Monday, September 27, 2021

Botswana country of “painful extremes” – UN coordinator

The United Nations (UN) has blasted Botswana’s socio-economic investments and human rights record citing what it calls the country’s “painful extremes.”

UN Botswana country coordinator, Zia Choudhury took the lead in voicing the criticism in a new report undertaken by the United Nations Country Team (UNCT) in collaboration with the Government of Botswana, other development partners and stakeholders, that was published recently, a copy of which has been seen by Sunday Standard.

In a strongly worded foreword to the report, Choudhury explains that using it, the UN, together with diverse partners, will craft a new five-year development plan for 2022–2026, known as the United Nations Sustainable Development Cooperation Framework (UNSDCF).

“For a well-endowed country, with peaceful democracy, low levels of corruption and a high level of socio-economic investments in tackling poverty, Botswana remains a country of painful extremes,” he noted.

He said just as the CCA will develop as new challenges emerge, “we as a UN family will continue to adapt to face new challenges, and we will not be disheartened or intimidated by the task ahead. We will draw strength from our belief in human rights for all.”

Reiterating that despite economic growth and many development advances and that Botswana is one of the most unequal countries in the world, Choudhury said, “We will continue to feel urgency to act until the SDGs are achieved. We will be data driven in our analyses and humble in our openness to learn and improve, but always resolute in our defence of human dignity.”

He said, “Even as we note that rapid and phenomenal national growth has been accompanied by vast and well-intentioned development investments for the people, we must also recognize that a significant proportion of the population live in immensely challenging circumstances.

Choudhury said continued discourse is needed to get a deeper appreciation of causes and drivers of inequality also noting that there currently appears to be an imbalance with regard to the issues that are prioritized for debate.

“For example, some key issues are discussed openly, such as GBV and HIV. Others, such as climate change and urbanization, need to be brought to the fore in future updates. Some issues are deemed sensitive, such as migration, rights of minority groups, xenophobia and corporal and capital punishment. We must be bold in addressing all these issues,” he said.

He said systemic challenges such as inefficiency or lack of accountability in the public sector or lack of coordination between development agents, including the UN and NGOs, may lead to poor policies, or to policies not adopted or implemented with urgency.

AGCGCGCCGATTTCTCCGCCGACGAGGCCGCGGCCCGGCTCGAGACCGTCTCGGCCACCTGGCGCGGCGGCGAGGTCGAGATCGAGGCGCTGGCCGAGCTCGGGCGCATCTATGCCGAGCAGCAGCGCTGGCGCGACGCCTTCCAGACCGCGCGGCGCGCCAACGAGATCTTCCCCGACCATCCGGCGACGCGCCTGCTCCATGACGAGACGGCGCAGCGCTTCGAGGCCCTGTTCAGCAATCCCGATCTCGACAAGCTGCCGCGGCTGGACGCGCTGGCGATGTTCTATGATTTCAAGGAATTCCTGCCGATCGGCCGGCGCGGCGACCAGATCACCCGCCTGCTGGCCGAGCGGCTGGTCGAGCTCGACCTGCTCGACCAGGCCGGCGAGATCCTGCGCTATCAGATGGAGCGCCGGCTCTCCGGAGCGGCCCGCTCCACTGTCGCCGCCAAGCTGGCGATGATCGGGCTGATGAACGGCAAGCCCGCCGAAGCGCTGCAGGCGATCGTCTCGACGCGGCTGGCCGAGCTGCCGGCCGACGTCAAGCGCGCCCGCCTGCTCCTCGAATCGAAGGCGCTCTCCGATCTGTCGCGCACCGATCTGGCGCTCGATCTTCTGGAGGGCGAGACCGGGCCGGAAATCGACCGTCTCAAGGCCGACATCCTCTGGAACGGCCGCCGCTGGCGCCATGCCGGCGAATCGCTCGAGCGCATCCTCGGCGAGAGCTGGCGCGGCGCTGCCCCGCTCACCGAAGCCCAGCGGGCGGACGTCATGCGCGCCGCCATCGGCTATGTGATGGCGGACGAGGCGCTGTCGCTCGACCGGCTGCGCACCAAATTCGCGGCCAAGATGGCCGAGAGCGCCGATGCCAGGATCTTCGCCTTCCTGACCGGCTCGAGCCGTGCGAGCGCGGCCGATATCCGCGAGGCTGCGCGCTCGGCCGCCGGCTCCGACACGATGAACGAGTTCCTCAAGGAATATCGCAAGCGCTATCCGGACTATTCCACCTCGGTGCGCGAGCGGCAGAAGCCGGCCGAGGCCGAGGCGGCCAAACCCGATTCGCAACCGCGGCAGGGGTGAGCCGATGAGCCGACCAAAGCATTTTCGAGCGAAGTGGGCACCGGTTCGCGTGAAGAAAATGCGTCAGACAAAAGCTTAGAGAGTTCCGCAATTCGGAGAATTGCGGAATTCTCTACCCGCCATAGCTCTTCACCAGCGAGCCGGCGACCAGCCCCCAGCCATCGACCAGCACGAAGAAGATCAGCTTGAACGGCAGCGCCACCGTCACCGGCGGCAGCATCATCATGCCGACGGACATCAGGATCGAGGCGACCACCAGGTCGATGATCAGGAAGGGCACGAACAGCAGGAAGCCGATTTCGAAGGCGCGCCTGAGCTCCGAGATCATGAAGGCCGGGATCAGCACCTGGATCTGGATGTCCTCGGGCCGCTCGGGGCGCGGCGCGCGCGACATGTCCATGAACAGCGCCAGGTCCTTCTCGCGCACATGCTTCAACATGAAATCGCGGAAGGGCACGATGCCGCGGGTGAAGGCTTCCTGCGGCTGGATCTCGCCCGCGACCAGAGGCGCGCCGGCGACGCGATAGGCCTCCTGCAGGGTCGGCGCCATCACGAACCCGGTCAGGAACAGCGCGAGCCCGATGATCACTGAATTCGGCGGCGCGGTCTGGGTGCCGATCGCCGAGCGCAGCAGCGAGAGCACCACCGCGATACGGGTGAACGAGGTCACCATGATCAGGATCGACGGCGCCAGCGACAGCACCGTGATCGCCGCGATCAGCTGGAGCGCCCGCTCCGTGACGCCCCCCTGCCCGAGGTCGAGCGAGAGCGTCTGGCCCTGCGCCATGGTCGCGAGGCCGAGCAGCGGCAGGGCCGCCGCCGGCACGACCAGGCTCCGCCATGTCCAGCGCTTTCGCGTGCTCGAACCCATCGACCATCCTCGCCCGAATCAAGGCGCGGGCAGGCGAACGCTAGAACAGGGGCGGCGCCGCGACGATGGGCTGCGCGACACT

Meanwhile the report says that Botswana’s current economic model is not sustainable: the country is over-reliant on mining for revenues and growth, and the COVID-19 pandemic has hit hard.

It says the government’s focus has rightly shifted toward the non-mining sector. “However, the Government’s revised budget for 2020/21 budget is 16 per cent less than originally envisioned, suggesting that the country will have to do more (including achieve the SDGs) with fewer financial resources,” the report says.

The report found that Botswana spends 4.4 per cent of GDP on social protection, 4.5 per cent on health, and 8.5 per cent on education.

“While the heavy investment in the social sectors has extended service reach and accessibility, the outcomes achieved in some areas, including poverty reduction, education and health, have fallen below expectations,” it says.

Today, the report says, Botswana faces the challenge of ensuring that all women and men, boys and girls, and future generations, fulfil their potential in dignity and equality in a healthy environment.

“The country falls into the category of one of the 10 most unequal countries in the world, creating a need for close monitoring and adjustment of strategies for inclusion,” it says.

The report found that young people are the most affected by unemployment. “Youth unemployment for Q1 of 2020 was estimated at 31.3 per cent, and the proportion of youth not in education, employment or training (NEET) increased from 36.1 per cent to 39.7 per cent between the fourth quarter of 2019 and the first quarter of 2020, an increase of 3.6 percentage points,” the report notes. It says higher rates of unemployment are seen among female youth (32.2 per cent), in urban villages (52.9 per cent) and among the youth population qualified at the secondary education level (69.8 per cent).47